Post-race debriefs may seem un-cool, but they are an essential part of any race day. Editor's Letter from our September 2011 issue.
Sailing World September 2011
“Send up six!” shouts Lance Smotherman, skipper of the Great Lakes 70 Details. “And tell those guys down there to get their asses up here. Debrief.”
Up the companionway comes a utility bucket piled haphazardly with cans of cold beer, and, eventually, the last two of 14 crewmembers.
With everyone finally gathered around the expansive cockpit, Smotherman, a towering figure with a booming voice, standing between Detail’s chest-high wheels, kicks off the day’s rehashing.
“OK. First, I want to thank you all for the excellent jobs you did out there,” he starts. “I feel really good. I feel we’re getting faster upwind. Downwind—we’re still really fast—so let’s keep working on that.
“Now, I don’t want to drag this thing out like we did last night,” he continues, “and don’t think we’re being a bunch of wankers by having these debriefs—it’s important we get things right.
“OK. Who wants to go first?”
And so the session goes, each of us contributing our thoughts on what went right, what when wrong, and what needed to be fixed. It goes on for nearly 45 minutes. Meanwhile, every other crew in the marina has put away their boat and either left or turned their focus toward the party.
As I await my turn, I find myself dwelling on Smotherman’s earlier comment about being wankers. When did a post-race debrief become so un-cool? Why are we the only ones still dissecting what happened out on the racecourse when everyone else is off having fun? Sure, maybe a Sperry Top-Sider NOOD Regatta isn’t the Audi MedCup or the Melges 32 Worlds, where the debrief is as an important part of the day as breakfast. But the debrief is an essential part of any race day. It’s the best way to learn, to discuss new ideas, and most importantly, to solve problems. A debrief can be comical, insightful, serious, or light. The only thing it can’t be, a pro sailor once told me, is personal. And on Details, it isn’t. Because most of these guys are friends first and teammates second, no one is afraid to admit mistakes, and conversely, no one holds back their criticisms.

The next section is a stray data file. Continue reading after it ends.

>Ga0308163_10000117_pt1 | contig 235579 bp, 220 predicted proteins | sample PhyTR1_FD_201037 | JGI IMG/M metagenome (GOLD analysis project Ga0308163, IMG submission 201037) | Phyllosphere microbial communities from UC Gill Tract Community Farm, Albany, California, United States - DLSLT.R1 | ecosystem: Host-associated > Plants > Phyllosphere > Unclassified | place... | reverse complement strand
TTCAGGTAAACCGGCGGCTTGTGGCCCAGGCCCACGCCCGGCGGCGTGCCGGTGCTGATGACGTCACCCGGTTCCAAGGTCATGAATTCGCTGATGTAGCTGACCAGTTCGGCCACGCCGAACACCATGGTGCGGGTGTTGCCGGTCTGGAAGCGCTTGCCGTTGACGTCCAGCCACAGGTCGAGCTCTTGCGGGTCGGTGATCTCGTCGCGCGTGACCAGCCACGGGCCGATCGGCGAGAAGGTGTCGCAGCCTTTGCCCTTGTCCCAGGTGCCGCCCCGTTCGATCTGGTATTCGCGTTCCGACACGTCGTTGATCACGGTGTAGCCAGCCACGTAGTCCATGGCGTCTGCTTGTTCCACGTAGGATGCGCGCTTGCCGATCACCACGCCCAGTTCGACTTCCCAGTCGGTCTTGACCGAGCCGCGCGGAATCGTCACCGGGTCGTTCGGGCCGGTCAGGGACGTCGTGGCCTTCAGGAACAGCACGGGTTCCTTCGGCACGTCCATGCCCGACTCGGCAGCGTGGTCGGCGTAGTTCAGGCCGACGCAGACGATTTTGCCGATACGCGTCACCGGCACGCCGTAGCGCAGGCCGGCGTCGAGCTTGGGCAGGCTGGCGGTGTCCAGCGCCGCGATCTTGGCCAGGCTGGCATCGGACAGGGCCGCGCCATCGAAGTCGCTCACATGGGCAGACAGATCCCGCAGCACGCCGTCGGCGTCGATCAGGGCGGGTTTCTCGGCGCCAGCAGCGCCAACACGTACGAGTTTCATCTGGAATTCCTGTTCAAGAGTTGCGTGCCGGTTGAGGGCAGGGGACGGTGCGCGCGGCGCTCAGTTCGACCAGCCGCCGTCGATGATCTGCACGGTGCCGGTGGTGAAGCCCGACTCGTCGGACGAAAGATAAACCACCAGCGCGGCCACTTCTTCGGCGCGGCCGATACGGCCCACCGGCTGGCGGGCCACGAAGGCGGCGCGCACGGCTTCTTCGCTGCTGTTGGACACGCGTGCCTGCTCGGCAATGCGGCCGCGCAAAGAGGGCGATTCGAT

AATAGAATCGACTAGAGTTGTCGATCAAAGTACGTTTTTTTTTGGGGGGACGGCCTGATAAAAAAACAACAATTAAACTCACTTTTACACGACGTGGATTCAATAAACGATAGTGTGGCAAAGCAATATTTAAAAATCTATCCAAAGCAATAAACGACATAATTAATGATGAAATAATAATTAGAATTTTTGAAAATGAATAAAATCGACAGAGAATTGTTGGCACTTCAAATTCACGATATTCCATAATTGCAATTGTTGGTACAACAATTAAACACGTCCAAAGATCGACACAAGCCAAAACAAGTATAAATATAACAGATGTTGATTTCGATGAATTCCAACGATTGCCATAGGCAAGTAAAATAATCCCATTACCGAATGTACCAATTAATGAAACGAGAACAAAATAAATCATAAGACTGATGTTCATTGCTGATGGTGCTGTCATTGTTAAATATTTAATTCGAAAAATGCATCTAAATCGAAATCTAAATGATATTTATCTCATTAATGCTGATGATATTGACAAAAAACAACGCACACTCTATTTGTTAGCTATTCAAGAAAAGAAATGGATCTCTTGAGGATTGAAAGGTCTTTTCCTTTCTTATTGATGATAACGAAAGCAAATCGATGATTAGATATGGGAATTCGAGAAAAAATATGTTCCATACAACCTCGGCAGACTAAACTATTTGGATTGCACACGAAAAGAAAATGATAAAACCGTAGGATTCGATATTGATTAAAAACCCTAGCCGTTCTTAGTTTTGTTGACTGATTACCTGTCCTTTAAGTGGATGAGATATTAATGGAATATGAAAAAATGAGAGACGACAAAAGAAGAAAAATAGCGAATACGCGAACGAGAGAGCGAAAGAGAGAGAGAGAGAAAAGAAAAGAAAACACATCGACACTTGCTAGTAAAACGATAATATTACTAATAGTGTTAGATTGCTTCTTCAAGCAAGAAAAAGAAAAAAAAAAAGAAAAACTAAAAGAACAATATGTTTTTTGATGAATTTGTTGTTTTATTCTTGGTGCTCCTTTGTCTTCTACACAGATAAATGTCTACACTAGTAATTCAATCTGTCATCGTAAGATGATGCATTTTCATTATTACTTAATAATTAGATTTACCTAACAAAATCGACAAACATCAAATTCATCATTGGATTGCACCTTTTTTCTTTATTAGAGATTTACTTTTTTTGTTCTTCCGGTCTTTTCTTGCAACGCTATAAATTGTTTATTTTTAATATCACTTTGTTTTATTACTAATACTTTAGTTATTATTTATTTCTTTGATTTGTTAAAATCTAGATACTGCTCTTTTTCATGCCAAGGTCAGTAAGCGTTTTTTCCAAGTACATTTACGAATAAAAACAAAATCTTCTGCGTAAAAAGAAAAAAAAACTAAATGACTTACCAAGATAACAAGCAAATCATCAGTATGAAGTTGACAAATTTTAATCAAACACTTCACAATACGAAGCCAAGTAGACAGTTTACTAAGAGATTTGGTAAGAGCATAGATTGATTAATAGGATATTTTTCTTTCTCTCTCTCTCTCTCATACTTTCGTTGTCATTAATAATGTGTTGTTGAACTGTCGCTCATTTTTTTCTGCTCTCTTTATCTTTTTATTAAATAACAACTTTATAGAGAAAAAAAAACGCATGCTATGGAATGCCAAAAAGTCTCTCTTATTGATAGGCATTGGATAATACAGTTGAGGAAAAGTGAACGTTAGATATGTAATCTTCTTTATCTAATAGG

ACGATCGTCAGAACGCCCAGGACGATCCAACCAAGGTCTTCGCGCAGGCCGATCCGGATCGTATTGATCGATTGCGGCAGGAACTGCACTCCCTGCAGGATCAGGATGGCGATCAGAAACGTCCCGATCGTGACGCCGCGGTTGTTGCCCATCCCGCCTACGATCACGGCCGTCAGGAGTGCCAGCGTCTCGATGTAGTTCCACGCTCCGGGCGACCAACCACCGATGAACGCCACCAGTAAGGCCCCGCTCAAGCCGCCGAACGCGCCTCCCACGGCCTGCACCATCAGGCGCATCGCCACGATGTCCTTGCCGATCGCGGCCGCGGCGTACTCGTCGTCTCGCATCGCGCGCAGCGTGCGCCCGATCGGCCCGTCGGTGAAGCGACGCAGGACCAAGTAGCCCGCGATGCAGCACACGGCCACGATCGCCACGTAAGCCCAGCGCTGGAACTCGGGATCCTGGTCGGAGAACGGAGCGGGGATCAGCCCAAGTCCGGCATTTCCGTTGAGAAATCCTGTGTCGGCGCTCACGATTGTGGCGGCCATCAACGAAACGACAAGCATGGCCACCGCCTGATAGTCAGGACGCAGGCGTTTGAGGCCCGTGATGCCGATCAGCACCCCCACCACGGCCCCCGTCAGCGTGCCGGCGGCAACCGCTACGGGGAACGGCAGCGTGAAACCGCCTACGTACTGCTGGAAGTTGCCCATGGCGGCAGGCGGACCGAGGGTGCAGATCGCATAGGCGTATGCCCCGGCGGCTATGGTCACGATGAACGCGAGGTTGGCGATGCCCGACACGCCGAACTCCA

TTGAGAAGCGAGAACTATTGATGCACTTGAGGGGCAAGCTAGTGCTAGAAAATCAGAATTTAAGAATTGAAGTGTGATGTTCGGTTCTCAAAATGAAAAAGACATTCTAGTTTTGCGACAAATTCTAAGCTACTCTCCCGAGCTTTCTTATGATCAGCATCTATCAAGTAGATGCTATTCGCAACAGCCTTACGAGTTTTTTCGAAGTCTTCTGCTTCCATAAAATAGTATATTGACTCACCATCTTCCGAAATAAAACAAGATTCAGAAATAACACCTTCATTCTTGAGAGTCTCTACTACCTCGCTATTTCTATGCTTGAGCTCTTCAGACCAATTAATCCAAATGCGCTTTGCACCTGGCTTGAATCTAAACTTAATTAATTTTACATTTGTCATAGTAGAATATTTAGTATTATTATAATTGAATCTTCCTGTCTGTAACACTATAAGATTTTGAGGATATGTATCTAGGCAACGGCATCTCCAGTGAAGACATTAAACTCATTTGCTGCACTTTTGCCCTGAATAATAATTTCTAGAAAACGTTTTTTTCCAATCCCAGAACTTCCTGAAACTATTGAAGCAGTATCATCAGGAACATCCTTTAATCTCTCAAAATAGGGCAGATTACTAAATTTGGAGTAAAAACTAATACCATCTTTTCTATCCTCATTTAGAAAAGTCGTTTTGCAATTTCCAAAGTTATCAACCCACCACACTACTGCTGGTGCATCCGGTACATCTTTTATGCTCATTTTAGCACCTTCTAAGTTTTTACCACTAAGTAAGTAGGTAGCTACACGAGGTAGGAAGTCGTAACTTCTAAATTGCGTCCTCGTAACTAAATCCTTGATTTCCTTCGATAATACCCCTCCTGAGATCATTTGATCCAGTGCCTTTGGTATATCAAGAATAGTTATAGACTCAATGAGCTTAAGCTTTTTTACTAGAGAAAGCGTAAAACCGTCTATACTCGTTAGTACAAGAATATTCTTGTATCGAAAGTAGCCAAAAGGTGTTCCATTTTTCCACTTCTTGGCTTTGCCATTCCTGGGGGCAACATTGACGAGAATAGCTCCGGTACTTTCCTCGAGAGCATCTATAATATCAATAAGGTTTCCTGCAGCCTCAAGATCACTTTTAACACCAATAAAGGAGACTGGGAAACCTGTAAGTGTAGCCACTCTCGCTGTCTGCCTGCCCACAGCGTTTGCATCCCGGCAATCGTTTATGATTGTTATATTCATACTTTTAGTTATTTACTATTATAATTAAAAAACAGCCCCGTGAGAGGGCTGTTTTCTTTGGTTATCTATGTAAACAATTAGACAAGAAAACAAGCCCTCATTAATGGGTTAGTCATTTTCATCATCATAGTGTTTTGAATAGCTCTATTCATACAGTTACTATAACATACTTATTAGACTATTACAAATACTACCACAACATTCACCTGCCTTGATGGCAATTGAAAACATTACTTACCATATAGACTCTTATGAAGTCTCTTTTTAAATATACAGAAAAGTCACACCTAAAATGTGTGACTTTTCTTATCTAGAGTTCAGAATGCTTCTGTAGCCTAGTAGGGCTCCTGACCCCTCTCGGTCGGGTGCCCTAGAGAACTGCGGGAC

For example, when the soapbox shifts to the head of the “Foredeck Union,” his gripe is legitimate: “Communication, or the lack thereof, from Fantasy Land really sucked.” The grievance stems primarily from the day’s messy Mexican spinnaker take-down. [As the 70-footer approached the leeward gate marks at 12-knots, three boatlengths out, the bow team looked to the tactician and asked, “What are we doing?” After a long pause, his response was, “I don’t know.” You can probably guess how the douse went from there.]
From my position as pit assist, I had a good perspective, and second the foredeck’s complaint. “The bow team could use a little warning . . . maybe a countdown might help,” I suggest.
Better communication is the common theme, with the crosshairs targeted squarely on the boat’s tactician, a talented young sailor calling his first regatta on the 70-footer. He was guilty of thinking through maneuvers in his head, but failing to relay them to the front of the boat in a timely manner.
By the time it’s his turn to speak, there’s nothing left for him to say, except, “I’m sorry. I’ll do better tomorrow.”
And you know what? He did, and the douses were perfect.